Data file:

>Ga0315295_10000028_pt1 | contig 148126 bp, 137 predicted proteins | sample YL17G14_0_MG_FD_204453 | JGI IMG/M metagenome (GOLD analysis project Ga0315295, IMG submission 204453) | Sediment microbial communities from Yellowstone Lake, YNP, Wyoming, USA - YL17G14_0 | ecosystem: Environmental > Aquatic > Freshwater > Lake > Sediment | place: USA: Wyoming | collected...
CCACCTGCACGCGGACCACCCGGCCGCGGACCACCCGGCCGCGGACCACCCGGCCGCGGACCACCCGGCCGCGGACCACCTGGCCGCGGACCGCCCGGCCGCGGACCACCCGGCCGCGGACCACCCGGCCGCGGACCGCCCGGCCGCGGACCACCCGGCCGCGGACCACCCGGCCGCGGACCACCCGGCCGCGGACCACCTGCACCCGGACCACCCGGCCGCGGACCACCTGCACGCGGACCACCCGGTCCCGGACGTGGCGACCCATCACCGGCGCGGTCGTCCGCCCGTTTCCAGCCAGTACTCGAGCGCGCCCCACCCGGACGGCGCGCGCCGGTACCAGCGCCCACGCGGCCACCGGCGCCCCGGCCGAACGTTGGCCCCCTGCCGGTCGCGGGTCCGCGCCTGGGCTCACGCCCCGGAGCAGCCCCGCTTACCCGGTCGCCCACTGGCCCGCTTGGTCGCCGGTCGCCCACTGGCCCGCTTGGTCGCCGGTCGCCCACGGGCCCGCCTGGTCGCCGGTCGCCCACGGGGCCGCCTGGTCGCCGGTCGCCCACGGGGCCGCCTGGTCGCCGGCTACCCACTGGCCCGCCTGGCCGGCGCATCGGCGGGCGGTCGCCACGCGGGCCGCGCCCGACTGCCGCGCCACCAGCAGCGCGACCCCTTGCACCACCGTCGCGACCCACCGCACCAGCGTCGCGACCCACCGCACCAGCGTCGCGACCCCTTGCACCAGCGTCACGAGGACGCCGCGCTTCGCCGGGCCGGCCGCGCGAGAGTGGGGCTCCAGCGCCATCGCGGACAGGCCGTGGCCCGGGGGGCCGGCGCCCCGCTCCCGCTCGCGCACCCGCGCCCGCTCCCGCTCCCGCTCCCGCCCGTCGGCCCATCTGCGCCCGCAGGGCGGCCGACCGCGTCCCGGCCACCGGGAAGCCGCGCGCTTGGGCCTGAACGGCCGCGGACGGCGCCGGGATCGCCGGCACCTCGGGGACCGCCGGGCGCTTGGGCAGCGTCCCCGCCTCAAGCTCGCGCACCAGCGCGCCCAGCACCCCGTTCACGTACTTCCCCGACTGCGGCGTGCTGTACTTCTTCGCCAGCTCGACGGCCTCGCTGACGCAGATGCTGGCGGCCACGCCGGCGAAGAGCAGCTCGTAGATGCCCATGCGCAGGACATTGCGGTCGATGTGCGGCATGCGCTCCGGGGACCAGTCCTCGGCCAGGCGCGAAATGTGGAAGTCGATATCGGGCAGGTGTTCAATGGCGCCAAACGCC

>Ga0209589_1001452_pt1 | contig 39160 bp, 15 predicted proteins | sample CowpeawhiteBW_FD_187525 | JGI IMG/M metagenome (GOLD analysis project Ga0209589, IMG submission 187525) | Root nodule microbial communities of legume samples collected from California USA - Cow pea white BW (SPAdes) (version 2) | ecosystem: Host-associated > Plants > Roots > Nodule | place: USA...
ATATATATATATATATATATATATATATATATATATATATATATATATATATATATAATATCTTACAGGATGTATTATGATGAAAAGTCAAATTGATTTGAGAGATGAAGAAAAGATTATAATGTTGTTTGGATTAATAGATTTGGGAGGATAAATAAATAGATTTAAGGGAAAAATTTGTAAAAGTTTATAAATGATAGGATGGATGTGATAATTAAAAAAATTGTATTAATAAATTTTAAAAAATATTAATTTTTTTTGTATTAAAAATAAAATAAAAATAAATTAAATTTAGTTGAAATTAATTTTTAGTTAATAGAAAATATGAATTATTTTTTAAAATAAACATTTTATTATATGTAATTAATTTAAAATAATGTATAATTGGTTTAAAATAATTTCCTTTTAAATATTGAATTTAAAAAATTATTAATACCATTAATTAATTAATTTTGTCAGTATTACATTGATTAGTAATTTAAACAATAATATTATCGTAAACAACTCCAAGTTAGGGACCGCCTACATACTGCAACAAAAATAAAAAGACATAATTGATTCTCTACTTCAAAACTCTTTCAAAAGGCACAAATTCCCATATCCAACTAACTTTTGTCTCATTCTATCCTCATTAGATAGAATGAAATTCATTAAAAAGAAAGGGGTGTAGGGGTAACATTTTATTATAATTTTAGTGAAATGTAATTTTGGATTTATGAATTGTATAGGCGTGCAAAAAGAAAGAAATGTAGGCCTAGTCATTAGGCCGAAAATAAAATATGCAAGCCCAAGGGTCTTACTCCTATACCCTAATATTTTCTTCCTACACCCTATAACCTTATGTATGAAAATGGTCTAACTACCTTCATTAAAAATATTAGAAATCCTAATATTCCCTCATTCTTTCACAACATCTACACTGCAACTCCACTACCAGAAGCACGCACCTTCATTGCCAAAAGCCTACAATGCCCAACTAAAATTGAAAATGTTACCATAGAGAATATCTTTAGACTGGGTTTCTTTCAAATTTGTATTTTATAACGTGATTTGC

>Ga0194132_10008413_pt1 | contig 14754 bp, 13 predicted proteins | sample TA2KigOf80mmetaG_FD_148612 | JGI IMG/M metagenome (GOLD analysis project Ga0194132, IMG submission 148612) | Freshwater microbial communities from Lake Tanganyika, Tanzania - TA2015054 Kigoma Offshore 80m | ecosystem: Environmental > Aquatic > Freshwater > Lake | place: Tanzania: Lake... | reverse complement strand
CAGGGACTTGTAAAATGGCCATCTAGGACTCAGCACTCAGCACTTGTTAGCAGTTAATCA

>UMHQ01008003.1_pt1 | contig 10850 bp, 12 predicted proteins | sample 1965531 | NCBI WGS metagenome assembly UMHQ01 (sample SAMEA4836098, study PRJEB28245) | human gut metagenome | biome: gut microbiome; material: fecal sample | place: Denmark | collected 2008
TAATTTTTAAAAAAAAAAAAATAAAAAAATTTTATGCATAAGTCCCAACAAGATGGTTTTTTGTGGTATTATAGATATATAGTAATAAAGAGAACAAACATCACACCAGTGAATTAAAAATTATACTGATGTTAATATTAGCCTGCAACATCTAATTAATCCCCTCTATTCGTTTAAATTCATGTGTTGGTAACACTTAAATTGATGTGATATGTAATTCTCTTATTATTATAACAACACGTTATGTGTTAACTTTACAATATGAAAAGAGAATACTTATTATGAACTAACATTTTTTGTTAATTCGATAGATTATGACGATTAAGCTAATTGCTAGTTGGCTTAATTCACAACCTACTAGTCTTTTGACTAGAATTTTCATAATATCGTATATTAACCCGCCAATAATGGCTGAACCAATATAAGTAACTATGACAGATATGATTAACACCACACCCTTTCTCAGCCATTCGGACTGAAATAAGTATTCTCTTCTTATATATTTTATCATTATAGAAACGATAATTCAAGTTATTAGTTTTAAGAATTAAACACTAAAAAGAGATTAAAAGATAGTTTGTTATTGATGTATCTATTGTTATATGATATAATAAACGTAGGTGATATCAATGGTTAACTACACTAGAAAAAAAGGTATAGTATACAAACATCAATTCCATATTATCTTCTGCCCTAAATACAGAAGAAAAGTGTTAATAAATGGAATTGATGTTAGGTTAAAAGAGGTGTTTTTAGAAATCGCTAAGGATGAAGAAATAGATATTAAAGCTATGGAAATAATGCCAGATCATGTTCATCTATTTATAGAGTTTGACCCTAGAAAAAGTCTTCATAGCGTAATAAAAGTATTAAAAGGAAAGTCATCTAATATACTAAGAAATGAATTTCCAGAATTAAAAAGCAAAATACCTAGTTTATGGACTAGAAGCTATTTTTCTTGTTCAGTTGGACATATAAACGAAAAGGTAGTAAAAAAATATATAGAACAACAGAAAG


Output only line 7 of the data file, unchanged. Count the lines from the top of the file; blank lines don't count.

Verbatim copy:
>UMHQ01008003.1_pt1 | contig 10850 bp, 12 predicted proteins | sample 1965531 | NCBI WGS metagenome assembly UMHQ01 (sample SAMEA4836098, study PRJEB28245) | human gut metagenome | biome: gut microbiome; material: fecal sample | place: Denmark | collected 2008